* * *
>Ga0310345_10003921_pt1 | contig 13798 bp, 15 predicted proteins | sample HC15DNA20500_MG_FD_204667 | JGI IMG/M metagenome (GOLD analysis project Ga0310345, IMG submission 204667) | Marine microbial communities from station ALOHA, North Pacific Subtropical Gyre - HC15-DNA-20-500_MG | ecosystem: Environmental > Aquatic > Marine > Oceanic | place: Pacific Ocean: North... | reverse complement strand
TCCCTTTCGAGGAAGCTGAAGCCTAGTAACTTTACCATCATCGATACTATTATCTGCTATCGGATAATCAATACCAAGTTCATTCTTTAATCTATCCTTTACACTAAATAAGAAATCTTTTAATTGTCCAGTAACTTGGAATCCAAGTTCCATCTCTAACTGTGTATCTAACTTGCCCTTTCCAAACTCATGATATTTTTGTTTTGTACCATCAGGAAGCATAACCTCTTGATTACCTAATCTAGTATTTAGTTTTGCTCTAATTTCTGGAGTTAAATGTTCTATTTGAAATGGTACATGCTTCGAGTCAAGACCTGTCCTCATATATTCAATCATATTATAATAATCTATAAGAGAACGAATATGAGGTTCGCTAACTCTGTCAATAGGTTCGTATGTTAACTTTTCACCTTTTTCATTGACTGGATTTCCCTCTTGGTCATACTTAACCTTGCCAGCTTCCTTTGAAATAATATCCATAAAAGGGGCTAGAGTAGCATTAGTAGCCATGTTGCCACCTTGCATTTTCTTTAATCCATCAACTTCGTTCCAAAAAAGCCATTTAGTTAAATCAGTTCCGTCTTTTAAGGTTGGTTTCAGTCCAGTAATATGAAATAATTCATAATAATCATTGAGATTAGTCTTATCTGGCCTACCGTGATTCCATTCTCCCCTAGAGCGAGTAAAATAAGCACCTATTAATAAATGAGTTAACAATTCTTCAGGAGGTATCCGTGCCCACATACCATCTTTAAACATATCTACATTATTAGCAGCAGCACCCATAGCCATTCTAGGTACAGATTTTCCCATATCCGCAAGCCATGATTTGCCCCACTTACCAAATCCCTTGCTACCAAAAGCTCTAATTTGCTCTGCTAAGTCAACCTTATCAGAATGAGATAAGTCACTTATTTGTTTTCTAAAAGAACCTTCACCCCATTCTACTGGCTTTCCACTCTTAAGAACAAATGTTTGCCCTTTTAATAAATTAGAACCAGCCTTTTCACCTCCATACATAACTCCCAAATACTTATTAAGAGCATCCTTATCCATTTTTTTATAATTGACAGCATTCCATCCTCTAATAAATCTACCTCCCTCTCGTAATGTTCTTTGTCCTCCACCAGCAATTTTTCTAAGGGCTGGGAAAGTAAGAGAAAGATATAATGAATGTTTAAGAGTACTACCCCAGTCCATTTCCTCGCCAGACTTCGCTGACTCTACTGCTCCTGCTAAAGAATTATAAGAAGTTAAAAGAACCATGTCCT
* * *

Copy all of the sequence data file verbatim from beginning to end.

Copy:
>Ga0310345_10003921_pt1 | contig 13798 bp, 15 predicted proteins | sample HC15DNA20500_MG_FD_204667 | JGI IMG/M metagenome (GOLD analysis project Ga0310345, IMG submission 204667) | Marine microbial communities from station ALOHA, North Pacific Subtropical Gyre - HC15-DNA-20-500_MG | ecosystem: Environmental > Aquatic > Marine > Oceanic | place: Pacific Ocean: North... | reverse complement strand
TCCCTTTCGAGGAAGCTGAAGCCTAGTAACTTTACCATCATCGATACTATTATCTGCTATCGGATAATCAATACCAAGTTCATTCTTTAATCTATCCTTTACACTAAATAAGAAATCTTTTAATTGTCCAGTAACTTGGAATCCAAGTTCCATCTCTAACTGTGTATCTAACTTGCCCTTTCCAAACTCATGATATTTTTGTTTTGTACCATCAGGAAGCATAACCTCTTGATTACCTAATCTAGTATTTAGTTTTGCTCTAATTTCTGGAGTTAAATGTTCTATTTGAAATGGTACATGCTTCGAGTCAAGACCTGTCCTCATATATTCAATCATATTATAATAATCTATAAGAGAACGAATATGAGGTTCGCTAACTCTGTCAATAGGTTCGTATGTTAACTTTTCACCTTTTTCATTGACTGGATTTCCCTCTTGGTCATACTTAACCTTGCCAGCTTCCTTTGAAATAATATCCATAAAAGGGGCTAGAGTAGCATTAGTAGCCATGTTGCCACCTTGCATTTTCTTTAATCCATCAACTTCGTTCCAAAAAAGCCATTTAGTTAAATCAGTTCCGTCTTTTAAGGTTGGTTTCAGTCCAGTAATATGAAATAATTCATAATAATCATTGAGATTAGTCTTATCTGGCCTACCGTGATTCCATTCTCCCCTAGAGCGAGTAAAATAAGCACCTATTAATAAATGAGTTAACAATTCTTCAGGAGGTATCCGTGCCCACATACCATCTTTAAACATATCTACATTATTAGCAGCAGCACCCATAGCCATTCTAGGTACAGATTTTCCCATATCCGCAAGCCATGATTTGCCCCACTTACCAAATCCCTTGCTACCAAAAGCTCTAATTTGCTCTGCTAAGTCAACCTTATCAGAATGAGATAAGTCACTTATTTGTTTTCTAAAAGAACCTTCACCCCATTCTACTGGCTTTCCACTCTTAAGAACAAATGTTTGCCCTTTTAATAAATTAGAACCAGCCTTTTCACCTCCATACATAACTCCCAAATACTTATTAAGAGCATCCTTATCCATTTTTTTATAATTGACAGCATTCCATCCTCTAATAAATCTACCTCCCTCTCGTAATGTTCTTTGTCCTCCACCAGCAATTTTTCTAAGGGCTGGGAAAGTAAGAGAAAGATATAATGAATGTTTAAGAGTACTACCCCAGTCCATTTCCTCGCCAGACTTCGCTGACTCTACTGCTCCTGCTAAAGAATTATAAGAAGTTAAAAGAACCATGTCCT